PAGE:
Molded fiberglass comes from the factory with a gelcoat finish, a thin surface layer of glossy resin. It can be colored, and it is cosmetic, not structural. No paint
Over time, if unprotected from the sun, it deteriorates from UV exposure, becoming thinner and chalky. In early stages it can be restored with polishing and a good wax. For extreme UV weathering, floor wax is an alternative. A high gloss finish on an older trailer is likely floor wax. It has to be stripped and reapplied periodically, though typically not as often as regular automotive or marine wax.
However, if fiberglass repairs are made- holes filled, cracks patched- the original finish cannot be easily restored. Gelcoat restoration is possible ($$$), but for a small egg trailer, paint is the most practical way to restore a like-new surface appearance following fiberglass repair.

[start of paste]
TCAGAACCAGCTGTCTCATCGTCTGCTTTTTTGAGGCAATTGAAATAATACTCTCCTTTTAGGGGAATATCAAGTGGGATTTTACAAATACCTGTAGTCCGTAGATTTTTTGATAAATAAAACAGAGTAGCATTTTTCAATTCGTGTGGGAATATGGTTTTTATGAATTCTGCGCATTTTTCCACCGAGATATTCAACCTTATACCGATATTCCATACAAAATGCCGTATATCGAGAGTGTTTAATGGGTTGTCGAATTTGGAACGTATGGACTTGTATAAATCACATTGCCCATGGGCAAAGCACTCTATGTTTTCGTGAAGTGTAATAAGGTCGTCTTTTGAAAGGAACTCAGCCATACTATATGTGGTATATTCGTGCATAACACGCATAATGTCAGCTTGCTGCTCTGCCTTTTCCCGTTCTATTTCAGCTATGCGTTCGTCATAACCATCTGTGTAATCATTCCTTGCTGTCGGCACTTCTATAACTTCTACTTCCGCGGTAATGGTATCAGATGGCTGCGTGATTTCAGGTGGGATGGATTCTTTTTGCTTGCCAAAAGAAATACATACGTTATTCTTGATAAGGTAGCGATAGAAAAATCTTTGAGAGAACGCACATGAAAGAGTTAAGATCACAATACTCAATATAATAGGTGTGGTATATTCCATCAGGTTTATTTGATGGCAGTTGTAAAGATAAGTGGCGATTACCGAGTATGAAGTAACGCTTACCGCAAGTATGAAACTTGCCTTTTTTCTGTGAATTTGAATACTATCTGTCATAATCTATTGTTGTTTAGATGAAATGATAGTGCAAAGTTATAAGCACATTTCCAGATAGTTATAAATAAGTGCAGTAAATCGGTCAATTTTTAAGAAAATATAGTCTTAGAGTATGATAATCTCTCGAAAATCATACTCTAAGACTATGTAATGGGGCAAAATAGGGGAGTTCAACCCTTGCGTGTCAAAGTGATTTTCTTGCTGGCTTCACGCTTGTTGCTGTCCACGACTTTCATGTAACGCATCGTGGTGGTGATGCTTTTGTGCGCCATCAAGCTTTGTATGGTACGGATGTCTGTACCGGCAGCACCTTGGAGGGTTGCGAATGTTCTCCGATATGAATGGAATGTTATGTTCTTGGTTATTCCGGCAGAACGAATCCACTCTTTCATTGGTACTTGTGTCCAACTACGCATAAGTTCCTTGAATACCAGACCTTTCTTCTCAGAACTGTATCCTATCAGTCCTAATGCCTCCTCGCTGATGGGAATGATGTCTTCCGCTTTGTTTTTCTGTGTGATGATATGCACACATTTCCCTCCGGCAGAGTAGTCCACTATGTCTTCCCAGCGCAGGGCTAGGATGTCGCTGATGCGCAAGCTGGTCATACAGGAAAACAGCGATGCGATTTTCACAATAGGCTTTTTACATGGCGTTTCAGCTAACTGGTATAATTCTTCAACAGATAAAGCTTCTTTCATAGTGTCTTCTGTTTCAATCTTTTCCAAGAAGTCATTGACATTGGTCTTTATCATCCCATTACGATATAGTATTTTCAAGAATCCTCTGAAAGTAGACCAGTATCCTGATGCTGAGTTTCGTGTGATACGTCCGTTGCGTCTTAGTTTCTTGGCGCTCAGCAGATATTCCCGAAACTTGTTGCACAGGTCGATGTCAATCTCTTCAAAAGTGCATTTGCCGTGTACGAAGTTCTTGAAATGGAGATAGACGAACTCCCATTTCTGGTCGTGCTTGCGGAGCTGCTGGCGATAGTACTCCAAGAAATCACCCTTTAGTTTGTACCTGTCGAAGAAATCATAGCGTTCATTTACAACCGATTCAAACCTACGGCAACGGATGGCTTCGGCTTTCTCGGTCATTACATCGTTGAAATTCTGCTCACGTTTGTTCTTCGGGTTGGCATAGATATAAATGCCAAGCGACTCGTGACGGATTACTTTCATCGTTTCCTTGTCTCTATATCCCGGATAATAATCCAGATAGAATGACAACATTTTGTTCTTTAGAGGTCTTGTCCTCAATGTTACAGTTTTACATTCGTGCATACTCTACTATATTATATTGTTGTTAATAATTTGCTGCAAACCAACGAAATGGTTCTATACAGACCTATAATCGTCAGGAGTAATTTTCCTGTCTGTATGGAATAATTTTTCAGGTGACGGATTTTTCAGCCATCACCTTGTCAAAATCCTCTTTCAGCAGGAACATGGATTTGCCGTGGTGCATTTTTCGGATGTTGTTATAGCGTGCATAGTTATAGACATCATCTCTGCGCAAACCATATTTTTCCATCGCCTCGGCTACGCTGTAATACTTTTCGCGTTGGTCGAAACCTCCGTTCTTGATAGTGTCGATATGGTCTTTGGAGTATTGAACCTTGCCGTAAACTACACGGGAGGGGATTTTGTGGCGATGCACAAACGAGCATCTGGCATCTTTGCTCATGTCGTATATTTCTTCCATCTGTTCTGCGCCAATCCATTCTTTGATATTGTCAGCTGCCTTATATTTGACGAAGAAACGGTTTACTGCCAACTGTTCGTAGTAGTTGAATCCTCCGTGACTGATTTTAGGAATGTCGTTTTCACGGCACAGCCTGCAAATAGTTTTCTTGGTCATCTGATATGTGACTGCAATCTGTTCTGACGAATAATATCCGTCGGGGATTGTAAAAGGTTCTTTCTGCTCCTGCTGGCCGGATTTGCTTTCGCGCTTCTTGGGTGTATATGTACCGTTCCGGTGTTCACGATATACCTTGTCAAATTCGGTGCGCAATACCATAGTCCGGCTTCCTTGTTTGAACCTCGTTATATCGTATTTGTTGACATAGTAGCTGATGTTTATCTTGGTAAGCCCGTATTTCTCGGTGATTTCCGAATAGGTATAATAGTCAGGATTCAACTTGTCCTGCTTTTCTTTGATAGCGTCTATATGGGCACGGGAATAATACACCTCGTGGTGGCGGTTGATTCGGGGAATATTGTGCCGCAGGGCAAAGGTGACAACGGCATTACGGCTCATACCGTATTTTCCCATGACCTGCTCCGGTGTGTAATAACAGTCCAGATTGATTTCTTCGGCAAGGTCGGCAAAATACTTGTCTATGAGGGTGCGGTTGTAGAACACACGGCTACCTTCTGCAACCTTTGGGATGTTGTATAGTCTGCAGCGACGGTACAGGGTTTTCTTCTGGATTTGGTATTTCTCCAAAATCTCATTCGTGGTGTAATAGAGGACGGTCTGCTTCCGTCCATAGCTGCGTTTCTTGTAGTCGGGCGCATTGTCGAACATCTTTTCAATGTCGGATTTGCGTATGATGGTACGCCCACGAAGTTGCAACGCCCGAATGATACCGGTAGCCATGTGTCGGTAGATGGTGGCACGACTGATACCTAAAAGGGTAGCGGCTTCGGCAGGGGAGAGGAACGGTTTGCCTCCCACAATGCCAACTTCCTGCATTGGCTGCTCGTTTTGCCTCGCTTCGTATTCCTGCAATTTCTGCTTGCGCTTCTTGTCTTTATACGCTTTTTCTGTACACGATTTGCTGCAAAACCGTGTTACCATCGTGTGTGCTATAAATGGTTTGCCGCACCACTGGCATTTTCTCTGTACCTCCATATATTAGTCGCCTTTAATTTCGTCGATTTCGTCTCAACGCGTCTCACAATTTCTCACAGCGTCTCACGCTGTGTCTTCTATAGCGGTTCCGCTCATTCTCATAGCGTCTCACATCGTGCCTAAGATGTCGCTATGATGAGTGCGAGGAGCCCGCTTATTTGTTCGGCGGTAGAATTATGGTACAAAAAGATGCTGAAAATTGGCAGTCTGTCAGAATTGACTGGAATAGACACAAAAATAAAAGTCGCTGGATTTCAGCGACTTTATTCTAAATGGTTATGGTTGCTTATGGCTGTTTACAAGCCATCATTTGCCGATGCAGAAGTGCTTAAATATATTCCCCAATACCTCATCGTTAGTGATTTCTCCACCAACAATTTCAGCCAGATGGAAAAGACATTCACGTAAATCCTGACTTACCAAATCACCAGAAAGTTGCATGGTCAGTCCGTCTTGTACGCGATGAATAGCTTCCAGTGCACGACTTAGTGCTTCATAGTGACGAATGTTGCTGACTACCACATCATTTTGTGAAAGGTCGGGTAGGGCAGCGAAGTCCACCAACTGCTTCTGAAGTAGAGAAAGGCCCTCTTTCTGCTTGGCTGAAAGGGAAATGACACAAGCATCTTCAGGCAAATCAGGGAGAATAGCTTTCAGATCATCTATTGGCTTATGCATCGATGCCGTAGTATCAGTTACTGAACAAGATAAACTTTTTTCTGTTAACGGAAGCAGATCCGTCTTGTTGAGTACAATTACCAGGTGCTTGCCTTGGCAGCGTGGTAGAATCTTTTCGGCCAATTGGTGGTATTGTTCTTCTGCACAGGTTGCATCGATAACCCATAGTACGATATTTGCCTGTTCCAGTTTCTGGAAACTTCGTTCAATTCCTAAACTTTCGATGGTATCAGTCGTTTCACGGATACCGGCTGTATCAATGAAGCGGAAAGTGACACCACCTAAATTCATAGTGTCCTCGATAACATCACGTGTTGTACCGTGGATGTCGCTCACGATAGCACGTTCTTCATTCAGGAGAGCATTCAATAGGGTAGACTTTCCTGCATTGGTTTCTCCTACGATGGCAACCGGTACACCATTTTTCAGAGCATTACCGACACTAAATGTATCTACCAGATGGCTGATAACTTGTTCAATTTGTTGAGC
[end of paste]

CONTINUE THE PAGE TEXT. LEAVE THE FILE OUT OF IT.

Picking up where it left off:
Well-done fiberglass repairs are as good as (or in some cases, better then) new. That's one of the great things about molded shells. However, it is always possible someone has just smeared Bondo on a structural crack, sanded and painted without making a proper fiberglass repair. The quality of the paint job could be one indication of the quality of the underlying repair work. In my mind it would be a reason to ask some pointed questions of a seller.